These include structured social affiliations and institutions such as private and public clubs, lodges and churches as well as communications technologies such as postal and courier systems, telegraphs and telephones. These early computer social networks were systems that grew up organically, typically as ways of exploiting commercial, academic or other institutional software for more broadly social purposes.
Violence, gender-stereotyping, and even increased sexual promiscuity have been cited as ills of modern media outlets. With debates over media's influence often polarized, it becomes difficult to decipher what is the true influence of media.
It is often suggested that media has potentially profound effects on the social identity formation of young people.
However, understanding how media outlets affect the identity of adolescents takes understanding what "identity" entails. So what is identity?
For starters, we technically are not born with identity; it is a socially constructed attribute. In other words, who we are is controlled by internal and external factors that combine to make us who we become.
Add in new media outlets, such as the internet, and media is now considered an "extension of everyday life and a tool of cultural change" Singh, Thus, identity formation, as a social concept, is being transformed in new and even more global ways.
How does this transformation of media affect youth, today? This is a substantial amount of time spent interacting with these different forms of entertainment. This interaction not only becomes a way to entertain oneself, but also becomes an external force for comparative research.
Part of identity formation is thinking about the type of person you want to be Arnett,p. By providing young people a resource that gives a seemingly constant flow of information, adolescents can use this information as a guide for social comparison.
With a constant bombardment of information, deciding what type of person you want to be can become a challenge for some. Ideas, can either be enforced, or even corrupted, by a false sense of what the world actually is.
Although this information may not be fully reliable, it still provides ideas as to how to act and form one's identity. One of the strongest routes by which media appears to influence attitude-change is through persuasion.
The constant persuasion of what is "reality" plays a pivotal role in young girl's development of negative self-image. Many girls are taught, through stereotypical portrayal, that women are nothing more than sexual objects; and, that intelligence is something to be ashamed of and hidden.
In a recent film, an organization called Miss Representation highlights this unfortunate ideology promulgated by today's media sources YouTube, Another interesting fact is that, whether consciously aware of what is being displayed or not, media plays a substantial role in influencing consumption patterns and lifestyle.
Researchers noted television's power to influence even people who are illiterate. Smith-Speck and Roy explained that even individuals who cannot read or write can be highly influenced by advertising to purchase certain products, or develop certain lifestyle values.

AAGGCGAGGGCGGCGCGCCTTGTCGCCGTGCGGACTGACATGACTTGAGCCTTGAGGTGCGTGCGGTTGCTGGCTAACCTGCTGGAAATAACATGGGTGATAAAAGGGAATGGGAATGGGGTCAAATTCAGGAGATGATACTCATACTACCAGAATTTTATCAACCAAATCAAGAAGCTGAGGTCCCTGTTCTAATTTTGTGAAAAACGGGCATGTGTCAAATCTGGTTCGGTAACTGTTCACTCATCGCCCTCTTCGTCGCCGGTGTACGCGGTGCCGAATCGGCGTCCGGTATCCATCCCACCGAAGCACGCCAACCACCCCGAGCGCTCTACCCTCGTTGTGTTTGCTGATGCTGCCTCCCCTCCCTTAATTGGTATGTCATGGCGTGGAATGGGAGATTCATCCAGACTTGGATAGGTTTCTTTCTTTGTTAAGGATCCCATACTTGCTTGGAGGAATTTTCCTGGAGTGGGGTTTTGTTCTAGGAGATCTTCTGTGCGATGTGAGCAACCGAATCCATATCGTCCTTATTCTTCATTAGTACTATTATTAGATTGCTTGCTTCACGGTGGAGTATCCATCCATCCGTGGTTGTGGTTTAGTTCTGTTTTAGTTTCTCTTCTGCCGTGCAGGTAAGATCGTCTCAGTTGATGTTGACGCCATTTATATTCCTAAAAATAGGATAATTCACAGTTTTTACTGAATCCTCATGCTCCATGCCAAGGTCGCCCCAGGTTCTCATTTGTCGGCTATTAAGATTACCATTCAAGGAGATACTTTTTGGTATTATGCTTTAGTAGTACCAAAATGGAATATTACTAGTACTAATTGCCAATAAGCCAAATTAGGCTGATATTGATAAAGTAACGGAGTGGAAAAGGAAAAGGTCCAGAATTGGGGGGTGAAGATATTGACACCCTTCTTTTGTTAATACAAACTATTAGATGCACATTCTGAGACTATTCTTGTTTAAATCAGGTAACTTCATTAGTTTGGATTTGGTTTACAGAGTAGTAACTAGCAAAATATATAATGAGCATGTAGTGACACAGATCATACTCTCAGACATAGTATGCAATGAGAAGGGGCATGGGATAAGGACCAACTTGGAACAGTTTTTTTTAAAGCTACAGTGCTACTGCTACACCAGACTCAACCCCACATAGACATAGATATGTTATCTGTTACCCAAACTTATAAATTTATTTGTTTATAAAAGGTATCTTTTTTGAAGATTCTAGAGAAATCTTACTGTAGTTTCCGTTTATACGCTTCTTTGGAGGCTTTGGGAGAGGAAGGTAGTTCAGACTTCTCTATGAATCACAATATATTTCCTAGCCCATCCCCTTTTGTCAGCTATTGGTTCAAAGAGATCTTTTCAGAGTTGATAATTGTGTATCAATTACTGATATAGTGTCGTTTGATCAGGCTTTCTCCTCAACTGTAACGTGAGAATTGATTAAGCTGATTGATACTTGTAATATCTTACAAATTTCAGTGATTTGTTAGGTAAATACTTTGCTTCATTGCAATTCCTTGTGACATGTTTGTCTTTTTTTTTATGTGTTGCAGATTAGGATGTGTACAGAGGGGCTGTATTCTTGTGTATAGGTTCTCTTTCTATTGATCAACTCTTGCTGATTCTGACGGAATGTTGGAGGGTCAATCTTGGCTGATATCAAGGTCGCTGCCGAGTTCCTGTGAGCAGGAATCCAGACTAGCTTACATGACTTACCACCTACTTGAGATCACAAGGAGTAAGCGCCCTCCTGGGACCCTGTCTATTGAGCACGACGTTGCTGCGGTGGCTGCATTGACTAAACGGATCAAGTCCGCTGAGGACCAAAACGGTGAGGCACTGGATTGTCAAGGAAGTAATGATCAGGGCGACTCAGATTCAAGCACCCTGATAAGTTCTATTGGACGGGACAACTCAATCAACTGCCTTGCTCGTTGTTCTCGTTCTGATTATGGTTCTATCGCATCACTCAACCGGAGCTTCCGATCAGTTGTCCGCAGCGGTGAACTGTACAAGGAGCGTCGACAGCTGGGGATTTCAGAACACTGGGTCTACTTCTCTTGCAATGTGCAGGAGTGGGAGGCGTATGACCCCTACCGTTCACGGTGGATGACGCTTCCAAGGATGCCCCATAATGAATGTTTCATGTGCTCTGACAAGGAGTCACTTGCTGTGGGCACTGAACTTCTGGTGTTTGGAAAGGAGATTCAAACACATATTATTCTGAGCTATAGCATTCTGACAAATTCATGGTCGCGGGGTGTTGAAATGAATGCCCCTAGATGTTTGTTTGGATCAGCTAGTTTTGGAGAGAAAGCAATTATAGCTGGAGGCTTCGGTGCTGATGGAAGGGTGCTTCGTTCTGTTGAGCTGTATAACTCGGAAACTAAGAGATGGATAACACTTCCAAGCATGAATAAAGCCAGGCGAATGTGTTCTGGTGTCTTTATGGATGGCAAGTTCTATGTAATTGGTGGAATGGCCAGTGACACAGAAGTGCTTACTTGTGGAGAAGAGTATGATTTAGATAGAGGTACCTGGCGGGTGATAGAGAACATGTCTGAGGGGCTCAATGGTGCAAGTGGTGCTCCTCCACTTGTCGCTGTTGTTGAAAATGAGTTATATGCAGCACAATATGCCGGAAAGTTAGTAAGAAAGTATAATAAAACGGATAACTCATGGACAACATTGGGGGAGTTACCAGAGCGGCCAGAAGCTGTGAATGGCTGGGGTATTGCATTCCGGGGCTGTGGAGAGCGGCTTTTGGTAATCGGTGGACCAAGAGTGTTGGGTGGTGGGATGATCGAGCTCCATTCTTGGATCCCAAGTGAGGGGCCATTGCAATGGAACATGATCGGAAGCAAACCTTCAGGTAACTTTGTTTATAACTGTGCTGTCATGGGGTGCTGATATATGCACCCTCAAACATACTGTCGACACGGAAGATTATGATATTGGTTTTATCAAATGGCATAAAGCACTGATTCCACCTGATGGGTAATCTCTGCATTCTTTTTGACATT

It is this media picture that portrays, and actually molds, our society's value system. In essence, media is conveying what we should buy, who we should be, or who we should become, in order to be "happy".
Unfortunately, whether young or old, this seems to be working. Again, identity is a social concept. When we engage any media, no matter what form it may take, we are in essence receiving the ideas from those authors.
Simply, it is a different format by which we now exchange ideas.Speciﬁcally, I analyze the effects of a UNESCO norms campaign –a media (audio soap-opera) intervention– on a particular set of values and behaviors, namely attitudes and norms surrounding violence against women.
BibMe Free Bibliography & Citation Maker - MLA, APA, Chicago, Harvard. The Internet and social media are very powerful tools that can influence and shape human behavior. The social media has played a significant role in recent outbreaks of social protest and resistance.
The mushrooming of Occupy protests, the Arab Spring, the mobilization of resistance against the Government of the Ukraine or in Hong Kong was heavily dependent on the resources provided by the social media.
From a sociological perspective, social norms are informal understandings that govern the behavior of members of a society. Social psychology recognizes smaller group units, such as a team or an office, may also endorse norms separately or in addition to cultural or societal expectations.
. Sociology plays a huge role in society, especially when it comes to social norms. It allows an individual or a group to witness the evolution of social norms. A social norm is the rules of behavior that are considered acceptable in a group or society.
Social norms are being invented about what, how frequently, and with whom we share even the smallest details of our lives.
This, in turn, is having a tremendous impact on our sociology—including our expectations, behavior, and relationships, both with one another and with organizations and brands.